Truth be told, a lot of children aren’t that interested in nature. In my early twenties I witnessed a seven-year old girl raising her fist and telling a ranger to f**k off when he tried to get her to look at a bluebell.
Of course, this is not the reaction we would like any child to have when presented with a harmless flower by a kindly expert. So as teachers we have to create the enthusiasm in imaginative ways, which can require a little forethought and planning:
- Children sense the open space outdoors and need to move about. Thus starting with an energetic game can be helpful. Alternatively, tell the children that you’ll meet them under a tree, 200m away and that they are free to run there.
- When introducing plant species, have an activity the children can do. Gathering around to look at a dandelion is dull. Besides, half the class won’t be able to see and thirty children crowded around one adult tends to create a pack mentality. Asking the children to find a dandelion clock and count the time by blowing away the seeds is a lot more fun. An additional challenge can be that the children can’t pick the flowers, they have to crouch down and blow. This also prevents dandelion wars breaking out where the seedless flowers are chucked about, creating mayhem.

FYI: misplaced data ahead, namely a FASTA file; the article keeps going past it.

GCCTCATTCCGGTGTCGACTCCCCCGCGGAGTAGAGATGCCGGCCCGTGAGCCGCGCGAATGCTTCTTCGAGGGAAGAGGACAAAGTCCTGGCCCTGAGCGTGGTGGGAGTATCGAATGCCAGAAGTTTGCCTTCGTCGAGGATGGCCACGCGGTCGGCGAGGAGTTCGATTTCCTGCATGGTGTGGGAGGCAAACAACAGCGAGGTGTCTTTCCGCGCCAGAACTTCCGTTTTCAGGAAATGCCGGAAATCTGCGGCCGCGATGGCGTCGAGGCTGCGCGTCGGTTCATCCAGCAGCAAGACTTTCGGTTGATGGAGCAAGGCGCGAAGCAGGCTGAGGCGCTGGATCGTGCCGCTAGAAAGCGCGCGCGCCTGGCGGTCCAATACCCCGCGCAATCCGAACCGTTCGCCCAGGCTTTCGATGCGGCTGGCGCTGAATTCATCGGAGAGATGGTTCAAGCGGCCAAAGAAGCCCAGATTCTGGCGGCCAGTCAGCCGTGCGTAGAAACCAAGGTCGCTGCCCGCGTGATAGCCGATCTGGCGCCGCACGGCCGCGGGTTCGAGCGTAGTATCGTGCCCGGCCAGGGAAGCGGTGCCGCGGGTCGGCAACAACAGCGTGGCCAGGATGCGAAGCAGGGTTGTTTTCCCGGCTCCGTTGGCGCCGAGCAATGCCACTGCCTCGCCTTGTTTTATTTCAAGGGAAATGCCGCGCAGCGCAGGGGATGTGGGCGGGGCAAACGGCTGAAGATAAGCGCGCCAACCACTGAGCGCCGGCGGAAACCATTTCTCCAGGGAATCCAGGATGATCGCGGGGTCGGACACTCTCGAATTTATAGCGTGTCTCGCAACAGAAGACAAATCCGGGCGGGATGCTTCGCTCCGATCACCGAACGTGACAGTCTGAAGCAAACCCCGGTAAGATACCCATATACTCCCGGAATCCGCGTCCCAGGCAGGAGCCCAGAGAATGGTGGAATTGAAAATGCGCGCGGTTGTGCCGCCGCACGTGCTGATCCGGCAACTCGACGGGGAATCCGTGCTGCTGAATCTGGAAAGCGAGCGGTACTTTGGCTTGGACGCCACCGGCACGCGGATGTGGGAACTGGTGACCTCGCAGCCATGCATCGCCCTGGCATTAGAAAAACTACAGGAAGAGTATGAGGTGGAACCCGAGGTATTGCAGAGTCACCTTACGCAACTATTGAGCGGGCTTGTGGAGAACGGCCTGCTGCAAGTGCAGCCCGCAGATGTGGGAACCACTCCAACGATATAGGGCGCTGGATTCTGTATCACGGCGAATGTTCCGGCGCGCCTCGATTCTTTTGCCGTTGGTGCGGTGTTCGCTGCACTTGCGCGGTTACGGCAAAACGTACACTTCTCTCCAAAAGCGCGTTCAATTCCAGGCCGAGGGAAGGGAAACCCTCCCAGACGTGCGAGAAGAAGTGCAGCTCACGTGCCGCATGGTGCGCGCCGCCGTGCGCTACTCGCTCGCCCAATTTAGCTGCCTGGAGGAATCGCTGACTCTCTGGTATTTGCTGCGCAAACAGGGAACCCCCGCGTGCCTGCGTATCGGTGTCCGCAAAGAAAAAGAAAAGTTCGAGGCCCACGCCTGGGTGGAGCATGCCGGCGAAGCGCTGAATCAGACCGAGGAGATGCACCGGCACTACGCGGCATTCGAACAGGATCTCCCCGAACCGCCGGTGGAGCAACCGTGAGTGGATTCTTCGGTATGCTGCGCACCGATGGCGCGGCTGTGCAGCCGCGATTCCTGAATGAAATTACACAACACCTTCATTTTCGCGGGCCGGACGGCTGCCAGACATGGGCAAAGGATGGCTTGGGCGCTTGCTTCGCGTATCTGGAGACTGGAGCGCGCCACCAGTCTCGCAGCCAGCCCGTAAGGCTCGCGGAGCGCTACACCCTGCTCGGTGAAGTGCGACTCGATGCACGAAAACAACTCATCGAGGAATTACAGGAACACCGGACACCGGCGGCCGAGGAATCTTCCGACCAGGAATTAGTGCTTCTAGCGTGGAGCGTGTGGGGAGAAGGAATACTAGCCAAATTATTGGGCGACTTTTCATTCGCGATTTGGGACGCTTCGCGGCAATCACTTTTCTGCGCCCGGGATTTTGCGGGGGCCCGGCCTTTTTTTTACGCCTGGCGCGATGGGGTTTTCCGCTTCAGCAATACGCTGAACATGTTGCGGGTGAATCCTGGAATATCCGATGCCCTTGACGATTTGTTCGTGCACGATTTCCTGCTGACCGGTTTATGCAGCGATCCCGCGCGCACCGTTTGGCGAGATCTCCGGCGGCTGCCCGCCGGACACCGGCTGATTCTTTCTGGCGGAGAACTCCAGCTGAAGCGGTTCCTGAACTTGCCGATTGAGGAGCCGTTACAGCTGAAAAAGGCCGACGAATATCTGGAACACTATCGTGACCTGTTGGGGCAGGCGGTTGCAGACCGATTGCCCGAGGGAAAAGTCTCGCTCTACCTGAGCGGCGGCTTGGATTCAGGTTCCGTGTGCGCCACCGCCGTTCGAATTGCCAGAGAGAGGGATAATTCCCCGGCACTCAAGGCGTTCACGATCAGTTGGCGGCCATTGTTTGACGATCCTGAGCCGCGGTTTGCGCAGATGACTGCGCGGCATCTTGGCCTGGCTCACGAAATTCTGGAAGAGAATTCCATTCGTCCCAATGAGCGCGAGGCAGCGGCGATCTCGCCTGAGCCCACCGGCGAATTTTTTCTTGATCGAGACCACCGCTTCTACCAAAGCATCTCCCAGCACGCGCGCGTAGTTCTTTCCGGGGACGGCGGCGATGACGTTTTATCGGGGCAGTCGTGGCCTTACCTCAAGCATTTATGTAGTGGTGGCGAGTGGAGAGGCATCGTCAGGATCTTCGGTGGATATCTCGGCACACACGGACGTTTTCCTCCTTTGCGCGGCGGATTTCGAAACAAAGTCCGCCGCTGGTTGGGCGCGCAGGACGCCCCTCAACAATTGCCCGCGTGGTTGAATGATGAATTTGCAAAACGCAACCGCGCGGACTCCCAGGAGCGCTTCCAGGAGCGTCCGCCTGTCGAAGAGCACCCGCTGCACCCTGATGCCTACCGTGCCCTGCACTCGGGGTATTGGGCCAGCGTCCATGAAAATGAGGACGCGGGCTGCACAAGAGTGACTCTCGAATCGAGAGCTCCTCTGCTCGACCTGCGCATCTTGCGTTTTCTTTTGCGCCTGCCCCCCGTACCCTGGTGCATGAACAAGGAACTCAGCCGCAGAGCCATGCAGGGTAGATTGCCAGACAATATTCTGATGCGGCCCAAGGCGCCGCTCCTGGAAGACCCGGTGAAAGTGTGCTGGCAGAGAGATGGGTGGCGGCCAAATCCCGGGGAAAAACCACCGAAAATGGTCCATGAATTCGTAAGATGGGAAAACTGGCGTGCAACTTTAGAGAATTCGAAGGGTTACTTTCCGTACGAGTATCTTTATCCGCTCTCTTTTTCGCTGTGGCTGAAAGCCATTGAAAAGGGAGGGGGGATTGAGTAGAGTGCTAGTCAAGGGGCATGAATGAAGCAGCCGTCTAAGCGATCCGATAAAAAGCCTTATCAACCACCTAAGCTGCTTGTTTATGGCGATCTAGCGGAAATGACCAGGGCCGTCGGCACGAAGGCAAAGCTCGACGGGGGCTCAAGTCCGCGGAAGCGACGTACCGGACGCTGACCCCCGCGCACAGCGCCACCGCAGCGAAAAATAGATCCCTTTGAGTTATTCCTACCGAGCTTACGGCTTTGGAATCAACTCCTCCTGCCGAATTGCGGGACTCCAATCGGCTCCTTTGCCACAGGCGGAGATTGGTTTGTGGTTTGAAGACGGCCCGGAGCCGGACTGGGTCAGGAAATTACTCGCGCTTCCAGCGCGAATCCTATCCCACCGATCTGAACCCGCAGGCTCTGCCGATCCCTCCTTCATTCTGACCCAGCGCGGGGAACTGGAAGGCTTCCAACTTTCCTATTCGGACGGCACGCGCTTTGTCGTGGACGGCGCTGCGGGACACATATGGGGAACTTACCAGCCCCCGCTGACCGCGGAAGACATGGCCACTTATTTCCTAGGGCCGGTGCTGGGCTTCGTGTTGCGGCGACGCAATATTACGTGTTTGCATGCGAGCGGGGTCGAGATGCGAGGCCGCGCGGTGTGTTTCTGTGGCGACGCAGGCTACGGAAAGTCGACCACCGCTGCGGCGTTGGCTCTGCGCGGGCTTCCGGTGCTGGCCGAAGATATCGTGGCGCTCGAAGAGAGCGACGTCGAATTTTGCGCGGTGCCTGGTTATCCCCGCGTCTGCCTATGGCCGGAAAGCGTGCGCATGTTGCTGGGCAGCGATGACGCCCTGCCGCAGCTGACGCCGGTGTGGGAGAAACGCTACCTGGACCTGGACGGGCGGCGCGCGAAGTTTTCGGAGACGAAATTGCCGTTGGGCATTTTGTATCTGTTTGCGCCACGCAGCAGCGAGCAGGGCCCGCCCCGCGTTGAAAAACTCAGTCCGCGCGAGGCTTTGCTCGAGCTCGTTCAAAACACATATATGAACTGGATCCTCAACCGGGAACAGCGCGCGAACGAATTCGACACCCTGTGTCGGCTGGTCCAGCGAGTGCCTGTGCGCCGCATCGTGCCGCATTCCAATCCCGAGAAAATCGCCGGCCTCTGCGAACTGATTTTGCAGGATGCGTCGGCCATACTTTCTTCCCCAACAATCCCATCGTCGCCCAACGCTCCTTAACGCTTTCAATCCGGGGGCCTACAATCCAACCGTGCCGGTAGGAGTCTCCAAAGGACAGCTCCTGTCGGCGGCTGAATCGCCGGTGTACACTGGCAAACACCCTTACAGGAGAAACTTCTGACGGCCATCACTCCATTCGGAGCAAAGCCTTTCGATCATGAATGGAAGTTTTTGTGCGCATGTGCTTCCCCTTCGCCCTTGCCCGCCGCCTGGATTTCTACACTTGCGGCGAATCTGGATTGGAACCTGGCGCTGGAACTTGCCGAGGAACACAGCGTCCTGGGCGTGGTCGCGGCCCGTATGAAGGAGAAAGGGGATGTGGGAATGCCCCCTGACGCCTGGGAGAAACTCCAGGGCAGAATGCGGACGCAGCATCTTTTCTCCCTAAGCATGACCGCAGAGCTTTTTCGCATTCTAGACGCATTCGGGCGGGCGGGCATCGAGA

- Play a short team game, to get the children moving about. There are lots out there which can be used to discuss knowledge and plant facts. I’ll blog about these in due course.
- If you have time, try and make up a story about a plant as a way of introducing the facts. Humans in all societies have passed on knowledge in this way for thousands of years, so why break a good habit?
- Have a calm activity which allows for reflection. For example, some children like making trails using dandelions or making dandelion crowns. If you have an excitable class, which isn’t used to being outside, this can be done as part of the follow-up indoors.